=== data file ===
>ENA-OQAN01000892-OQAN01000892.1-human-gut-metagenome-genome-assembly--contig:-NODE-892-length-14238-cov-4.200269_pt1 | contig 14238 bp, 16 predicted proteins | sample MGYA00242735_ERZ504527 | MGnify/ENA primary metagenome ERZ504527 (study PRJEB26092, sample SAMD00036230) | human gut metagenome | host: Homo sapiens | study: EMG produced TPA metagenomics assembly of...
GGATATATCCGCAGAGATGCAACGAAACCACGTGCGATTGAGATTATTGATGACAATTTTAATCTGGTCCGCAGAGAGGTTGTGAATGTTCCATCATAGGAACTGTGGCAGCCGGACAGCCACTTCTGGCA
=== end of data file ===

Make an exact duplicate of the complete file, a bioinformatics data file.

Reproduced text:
>ENA-OQAN01000892-OQAN01000892.1-human-gut-metagenome-genome-assembly--contig:-NODE-892-length-14238-cov-4.200269_pt1 | contig 14238 bp, 16 predicted proteins | sample MGYA00242735_ERZ504527 | MGnify/ENA primary metagenome ERZ504527 (study PRJEB26092, sample SAMD00036230) | human gut metagenome | host: Homo sapiens | study: EMG produced TPA metagenomics assembly of...
GGATATATCCGCAGAGATGCAACGAAACCACGTGCGATTGAGATTATTGATGACAATTTTAATCTGGTCCGCAGAGAGGTTGTGAATGTTCCATCATAGGAACTGTGGCAGCCGGACAGCCACTTCTGGCA